Cherokee gets Congressional nod for IHS post
WASHINGTON - The Senate has unanimously confirmed Charles Grim as director of the Indian Health Service.
The 20-year IHS veteran, a Cherokee tribal member and dentist by training, received plaudits on all sides, from Cherokee Nation of Oklahoma Chairman Chad Smith to Tommy Thompson, Secretary of the Department of Health and Human Services (DHHS).
Dr. Grim's tenure is sure to be momentous. He takes up his post at a time when the Indian Health Service is in transition, facing consolidation under Secretary Thompson's "One Department" initiative - that is, in future the IHS will lose some of its "Indian" profile and get folded instead into its parent department, DHHS, if Thompson gets his way. But the stated hope is that it will also gain access to the greater resources, including financial resources that are currently untapped by tribes, of DHHS.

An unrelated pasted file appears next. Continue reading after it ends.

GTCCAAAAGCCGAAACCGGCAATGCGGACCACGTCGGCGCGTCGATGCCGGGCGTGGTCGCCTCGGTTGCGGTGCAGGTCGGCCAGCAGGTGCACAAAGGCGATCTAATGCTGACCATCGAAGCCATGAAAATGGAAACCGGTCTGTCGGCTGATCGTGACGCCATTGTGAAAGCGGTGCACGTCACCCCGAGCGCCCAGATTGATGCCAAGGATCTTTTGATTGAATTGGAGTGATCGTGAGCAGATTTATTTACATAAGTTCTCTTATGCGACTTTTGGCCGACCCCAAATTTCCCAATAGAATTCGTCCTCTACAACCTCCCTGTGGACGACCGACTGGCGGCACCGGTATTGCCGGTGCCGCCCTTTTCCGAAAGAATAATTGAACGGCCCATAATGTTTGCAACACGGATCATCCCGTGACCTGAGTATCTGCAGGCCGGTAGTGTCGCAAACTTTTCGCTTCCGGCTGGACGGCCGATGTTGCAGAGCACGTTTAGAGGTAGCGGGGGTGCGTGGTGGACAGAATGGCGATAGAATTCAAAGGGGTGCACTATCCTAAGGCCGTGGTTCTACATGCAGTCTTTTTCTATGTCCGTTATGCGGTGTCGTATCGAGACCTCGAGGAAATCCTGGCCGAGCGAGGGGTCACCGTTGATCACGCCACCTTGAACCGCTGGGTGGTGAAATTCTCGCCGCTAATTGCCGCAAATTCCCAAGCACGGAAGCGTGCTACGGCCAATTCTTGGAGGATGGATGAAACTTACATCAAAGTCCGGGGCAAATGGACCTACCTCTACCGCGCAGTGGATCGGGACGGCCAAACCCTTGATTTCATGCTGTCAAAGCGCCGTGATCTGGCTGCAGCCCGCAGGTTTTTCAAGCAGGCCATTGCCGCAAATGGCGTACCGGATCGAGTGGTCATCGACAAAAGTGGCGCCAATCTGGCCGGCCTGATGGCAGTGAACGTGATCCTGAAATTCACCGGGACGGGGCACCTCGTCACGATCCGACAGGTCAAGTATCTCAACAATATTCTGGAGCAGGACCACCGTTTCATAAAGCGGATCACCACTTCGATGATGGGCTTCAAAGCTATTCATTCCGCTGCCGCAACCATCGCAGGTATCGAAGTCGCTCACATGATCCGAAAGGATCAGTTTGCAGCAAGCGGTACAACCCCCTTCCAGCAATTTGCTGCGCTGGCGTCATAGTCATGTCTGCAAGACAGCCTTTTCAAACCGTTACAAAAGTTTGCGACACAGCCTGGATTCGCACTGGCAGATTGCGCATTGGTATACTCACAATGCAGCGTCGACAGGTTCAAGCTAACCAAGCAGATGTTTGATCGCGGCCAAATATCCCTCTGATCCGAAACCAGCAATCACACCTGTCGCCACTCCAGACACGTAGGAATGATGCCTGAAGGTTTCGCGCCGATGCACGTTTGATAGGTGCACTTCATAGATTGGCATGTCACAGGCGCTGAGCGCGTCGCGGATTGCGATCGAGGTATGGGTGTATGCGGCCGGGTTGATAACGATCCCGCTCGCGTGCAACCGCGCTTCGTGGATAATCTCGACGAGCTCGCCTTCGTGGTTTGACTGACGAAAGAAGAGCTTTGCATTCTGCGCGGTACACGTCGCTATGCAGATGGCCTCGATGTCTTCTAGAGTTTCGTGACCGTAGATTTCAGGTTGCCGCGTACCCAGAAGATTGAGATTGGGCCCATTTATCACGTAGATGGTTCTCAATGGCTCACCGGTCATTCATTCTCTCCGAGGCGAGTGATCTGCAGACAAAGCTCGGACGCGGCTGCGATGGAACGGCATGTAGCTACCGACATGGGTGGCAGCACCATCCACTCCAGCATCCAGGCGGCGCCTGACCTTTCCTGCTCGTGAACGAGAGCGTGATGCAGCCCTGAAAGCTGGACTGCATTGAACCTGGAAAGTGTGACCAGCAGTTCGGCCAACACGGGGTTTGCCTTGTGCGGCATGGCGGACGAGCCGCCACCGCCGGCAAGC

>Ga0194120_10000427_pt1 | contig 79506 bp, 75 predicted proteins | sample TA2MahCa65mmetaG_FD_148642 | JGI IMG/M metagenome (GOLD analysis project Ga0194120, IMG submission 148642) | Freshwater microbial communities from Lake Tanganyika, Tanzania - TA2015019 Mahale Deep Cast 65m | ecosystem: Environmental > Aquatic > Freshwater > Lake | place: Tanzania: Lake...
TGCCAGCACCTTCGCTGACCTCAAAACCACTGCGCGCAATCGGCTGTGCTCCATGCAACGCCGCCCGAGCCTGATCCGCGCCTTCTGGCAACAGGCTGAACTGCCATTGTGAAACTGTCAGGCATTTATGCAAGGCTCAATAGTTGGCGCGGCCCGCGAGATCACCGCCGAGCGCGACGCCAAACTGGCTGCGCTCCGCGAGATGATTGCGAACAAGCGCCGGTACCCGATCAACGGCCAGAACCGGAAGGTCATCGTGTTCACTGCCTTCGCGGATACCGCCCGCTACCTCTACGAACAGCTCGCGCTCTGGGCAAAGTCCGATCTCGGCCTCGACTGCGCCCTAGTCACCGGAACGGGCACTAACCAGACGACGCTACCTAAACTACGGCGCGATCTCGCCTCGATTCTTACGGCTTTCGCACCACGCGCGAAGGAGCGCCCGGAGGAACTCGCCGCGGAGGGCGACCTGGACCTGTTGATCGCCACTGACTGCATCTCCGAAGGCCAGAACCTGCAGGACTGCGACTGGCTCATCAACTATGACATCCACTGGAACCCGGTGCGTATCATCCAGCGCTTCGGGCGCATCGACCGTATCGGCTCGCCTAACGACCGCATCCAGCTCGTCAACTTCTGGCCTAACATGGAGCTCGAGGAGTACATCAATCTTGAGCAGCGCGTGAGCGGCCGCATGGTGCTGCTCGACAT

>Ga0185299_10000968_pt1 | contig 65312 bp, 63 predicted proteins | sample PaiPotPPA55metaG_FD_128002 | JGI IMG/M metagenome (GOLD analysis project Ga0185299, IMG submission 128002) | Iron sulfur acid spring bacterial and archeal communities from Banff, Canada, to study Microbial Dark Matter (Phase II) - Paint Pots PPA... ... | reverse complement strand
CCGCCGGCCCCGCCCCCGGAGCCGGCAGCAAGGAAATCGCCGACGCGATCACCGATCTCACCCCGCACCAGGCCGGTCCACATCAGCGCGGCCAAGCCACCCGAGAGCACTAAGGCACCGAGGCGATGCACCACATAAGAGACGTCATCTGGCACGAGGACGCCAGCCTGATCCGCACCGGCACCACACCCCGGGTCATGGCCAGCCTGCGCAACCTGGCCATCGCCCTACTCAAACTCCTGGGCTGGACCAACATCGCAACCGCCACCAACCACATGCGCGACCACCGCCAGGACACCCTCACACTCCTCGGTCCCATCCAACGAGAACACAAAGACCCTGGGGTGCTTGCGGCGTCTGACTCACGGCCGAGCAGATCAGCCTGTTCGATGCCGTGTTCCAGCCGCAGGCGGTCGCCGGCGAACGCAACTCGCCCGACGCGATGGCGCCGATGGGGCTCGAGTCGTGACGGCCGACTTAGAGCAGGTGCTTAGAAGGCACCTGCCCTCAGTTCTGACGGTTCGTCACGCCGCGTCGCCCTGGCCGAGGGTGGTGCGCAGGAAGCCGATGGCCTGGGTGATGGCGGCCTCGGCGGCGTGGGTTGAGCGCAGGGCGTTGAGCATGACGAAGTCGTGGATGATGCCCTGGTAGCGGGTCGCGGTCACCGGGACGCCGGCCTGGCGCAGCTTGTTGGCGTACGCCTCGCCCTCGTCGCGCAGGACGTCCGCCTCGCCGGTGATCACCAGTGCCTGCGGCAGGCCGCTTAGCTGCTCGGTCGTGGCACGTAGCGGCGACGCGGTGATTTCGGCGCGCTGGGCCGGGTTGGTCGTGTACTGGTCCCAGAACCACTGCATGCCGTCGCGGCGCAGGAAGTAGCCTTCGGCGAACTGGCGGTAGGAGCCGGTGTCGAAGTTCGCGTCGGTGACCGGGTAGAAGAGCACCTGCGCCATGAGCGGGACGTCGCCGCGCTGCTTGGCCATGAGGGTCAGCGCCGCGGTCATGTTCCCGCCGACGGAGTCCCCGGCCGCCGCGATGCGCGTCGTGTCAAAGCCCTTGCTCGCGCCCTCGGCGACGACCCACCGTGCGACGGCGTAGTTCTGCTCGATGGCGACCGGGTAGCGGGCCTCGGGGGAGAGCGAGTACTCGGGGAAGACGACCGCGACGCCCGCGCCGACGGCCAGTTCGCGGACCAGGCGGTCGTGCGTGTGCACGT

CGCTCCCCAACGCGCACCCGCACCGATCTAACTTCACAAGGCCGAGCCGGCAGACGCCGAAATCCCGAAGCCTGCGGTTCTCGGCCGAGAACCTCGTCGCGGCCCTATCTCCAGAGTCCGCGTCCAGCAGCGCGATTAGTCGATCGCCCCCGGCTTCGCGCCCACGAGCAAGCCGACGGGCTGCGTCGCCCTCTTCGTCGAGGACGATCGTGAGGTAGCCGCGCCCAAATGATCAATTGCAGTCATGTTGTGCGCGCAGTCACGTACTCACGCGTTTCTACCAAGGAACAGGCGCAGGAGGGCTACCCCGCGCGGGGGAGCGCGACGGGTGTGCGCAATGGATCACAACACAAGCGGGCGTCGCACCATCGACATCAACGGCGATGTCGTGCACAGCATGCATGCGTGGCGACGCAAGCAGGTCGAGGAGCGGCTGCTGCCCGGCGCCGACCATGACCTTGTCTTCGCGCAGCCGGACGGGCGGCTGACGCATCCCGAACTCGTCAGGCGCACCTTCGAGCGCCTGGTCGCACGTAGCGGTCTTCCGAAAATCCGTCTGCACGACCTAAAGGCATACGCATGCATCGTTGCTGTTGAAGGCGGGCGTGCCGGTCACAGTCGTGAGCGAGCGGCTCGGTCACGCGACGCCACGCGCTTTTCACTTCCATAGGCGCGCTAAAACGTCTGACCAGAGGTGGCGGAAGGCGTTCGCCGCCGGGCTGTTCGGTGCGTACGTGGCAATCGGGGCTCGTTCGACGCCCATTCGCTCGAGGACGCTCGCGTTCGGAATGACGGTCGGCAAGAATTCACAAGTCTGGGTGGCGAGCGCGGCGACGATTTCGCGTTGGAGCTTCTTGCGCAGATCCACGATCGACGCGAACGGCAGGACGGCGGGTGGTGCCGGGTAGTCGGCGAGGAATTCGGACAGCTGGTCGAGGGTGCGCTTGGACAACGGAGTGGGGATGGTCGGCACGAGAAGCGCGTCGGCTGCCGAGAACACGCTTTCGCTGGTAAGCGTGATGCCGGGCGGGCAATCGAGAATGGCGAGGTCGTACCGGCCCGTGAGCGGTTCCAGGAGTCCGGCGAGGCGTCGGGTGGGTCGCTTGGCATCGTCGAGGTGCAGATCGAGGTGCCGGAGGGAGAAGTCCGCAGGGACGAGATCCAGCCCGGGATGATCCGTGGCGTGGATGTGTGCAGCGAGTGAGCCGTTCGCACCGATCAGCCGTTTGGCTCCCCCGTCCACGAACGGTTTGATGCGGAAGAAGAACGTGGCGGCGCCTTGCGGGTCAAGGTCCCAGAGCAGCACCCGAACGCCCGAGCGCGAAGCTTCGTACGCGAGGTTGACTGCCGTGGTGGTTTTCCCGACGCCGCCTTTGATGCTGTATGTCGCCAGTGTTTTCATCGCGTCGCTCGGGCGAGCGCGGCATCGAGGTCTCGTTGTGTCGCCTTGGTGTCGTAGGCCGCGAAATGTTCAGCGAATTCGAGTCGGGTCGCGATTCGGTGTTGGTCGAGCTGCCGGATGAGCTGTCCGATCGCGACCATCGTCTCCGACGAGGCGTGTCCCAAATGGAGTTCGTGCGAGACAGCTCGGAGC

Beyond that administrative challenge, health care is well into a transition from response to infectious disease to a pre-emptive emphasis on health promotion and disease prevention - phrases that have become a regular mantra of Grim's public appearances.
But in fact, the IHS will lack flexibility in moving to health promotion and disease prevention until the Indian Health Care Improvement Act is reauthorized by Congress. Since the last reauthorization expired, the IHS has functioned under continuing resolutions. But an agency that operates on a long-past reauthorization is confined by its provisions, meaning it may not respond well to "unauthorized" challenges, so to speak.
But perhaps one should minimize the alarmism at this point. Grim is greatly favored within the administration of President George W. Bush, who nominated him to the IHS post. And on domestic matters anyway, Bush has occasionally demonstrated a reasoned reluctance to move forward until the elements of success are in place.
With Dr. Grim's confirmation the IHS given its high efficiency ratings among all government agencies, is looking more and more as if the elements may be in place.
As IHS director, Grim will administer a nationwide multi-billion dollar health care delivery program comprised of 12 administrative areas, overseeing local hospitals and clinics, a work force of more than 15,000 employees, and a nationwide network of 49 hospitals, 269 health centers, 176 Alaska Native village clinics, and 133 health stations.
His previous experience has been centered in the IHS Oklahoma area office, the second-busiest in the IHS system.